Eva Turcu

née Markovits

born 26 november 1926 in Oradea,
died 24 november 2002

August 1944 - April 1945 in Ravensbrück, Altenburg, Waldenburg

My mother, Eva, was born in 1926 in Oradea (whose name in Hungarian is Nagyvarad) - a city located in the North-West of Romania, in Transylvania. In 1940, a part of Romania’s territory (North-West Transylvania), including Oradea, was ceded to Hungary - and it was not recovered until after the war. So my mother and her family were on Hungarian soil when anti-Semitic laws began. In 1941, my grandfather was forbidden to profess; in schools the numerus clausus was introduced and, in the universities, numerus nullus. In April 1944, the ghettoisation began and then, at the end of May, the deportation to Auschwitz, by the “death trains”.

My mother and her family arrived in Auschwitz on June 1, 1944 - it was there that her mother, sister and father died. In August 1944, Eva was transferred to Ravensbrück by chance, and in September she was sent to Altenburg (Thuringia) for forced labour in a factory. In April 1945, the front approached and the prisoners were evacuated to the city of Waldenburg, where they were released by US troops.

Thus, my mother and her family were deported from Hungary, by the Hungarian authorities, to the Auschwitz camps, like all the Jews of North-West Transylvania (and from there, by a sequence of events, she arrived for a period in Ravensbrück). As for the Jews belonging to Romania’s territory during the war, they were deported to the camps located in Eastern Europe, closer to Russia (in Transnistria). So, the Holocaust in Romania refers to what happened with these people and not a situation like that of my family. It is true that Eva became a member of the IRC following the repeated requests of Charlotte Gruia, another former prisoner in Ravensbrück, a Jew born in Oradea - but Charlotte was arrested in France because of her involvement in the French Resistance; her origin was not relevant.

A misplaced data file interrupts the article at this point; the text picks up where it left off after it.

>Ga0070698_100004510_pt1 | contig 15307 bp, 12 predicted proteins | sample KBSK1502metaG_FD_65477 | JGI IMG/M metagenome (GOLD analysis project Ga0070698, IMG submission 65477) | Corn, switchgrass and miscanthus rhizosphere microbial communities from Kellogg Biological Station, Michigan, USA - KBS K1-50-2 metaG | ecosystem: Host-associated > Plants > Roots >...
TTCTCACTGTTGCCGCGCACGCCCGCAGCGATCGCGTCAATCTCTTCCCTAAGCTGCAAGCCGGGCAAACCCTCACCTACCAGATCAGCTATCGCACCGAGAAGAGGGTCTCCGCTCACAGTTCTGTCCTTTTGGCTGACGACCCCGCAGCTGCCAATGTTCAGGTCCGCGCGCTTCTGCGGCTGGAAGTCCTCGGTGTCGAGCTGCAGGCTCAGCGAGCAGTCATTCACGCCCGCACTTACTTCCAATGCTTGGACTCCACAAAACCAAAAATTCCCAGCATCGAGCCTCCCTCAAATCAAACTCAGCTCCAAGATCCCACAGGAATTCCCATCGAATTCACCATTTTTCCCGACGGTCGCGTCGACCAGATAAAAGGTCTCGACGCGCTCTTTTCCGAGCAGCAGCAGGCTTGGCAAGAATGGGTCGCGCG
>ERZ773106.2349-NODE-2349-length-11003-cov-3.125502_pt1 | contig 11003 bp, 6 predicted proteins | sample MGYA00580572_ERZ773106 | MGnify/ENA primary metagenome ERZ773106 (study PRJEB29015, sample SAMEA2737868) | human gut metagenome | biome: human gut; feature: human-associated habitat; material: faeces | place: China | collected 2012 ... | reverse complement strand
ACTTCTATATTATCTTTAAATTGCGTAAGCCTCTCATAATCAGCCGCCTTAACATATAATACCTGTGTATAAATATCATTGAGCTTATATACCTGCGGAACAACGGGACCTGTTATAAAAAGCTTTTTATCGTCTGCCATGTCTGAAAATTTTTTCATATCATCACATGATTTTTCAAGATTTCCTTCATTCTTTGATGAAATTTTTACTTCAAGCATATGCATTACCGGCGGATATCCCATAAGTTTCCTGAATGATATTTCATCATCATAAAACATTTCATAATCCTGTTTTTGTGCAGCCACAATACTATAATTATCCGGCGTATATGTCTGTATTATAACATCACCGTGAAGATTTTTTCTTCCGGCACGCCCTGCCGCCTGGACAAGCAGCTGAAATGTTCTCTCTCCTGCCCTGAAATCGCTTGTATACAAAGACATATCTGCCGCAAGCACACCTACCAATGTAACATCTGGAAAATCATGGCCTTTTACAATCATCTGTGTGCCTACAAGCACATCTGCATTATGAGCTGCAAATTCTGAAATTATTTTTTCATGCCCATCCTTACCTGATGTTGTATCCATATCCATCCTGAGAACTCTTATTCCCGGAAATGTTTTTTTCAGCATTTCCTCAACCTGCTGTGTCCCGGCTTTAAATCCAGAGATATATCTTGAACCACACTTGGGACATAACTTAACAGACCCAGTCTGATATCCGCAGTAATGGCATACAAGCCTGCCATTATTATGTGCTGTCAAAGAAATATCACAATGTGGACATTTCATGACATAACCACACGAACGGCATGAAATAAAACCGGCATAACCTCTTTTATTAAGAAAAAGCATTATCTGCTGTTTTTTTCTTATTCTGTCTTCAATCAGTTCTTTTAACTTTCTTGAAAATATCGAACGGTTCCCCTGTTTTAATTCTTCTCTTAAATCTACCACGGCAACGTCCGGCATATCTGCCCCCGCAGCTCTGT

So the case of my mother, who arrived in Ravensbrück, aged 17, as a Jewish prisoner (and not because of political activities) of the Hungarian territory, is rather singular; it is not representative and has no connection with the Holocaust of Romania.


Lucia Spulber
Daugther of Eva Turcu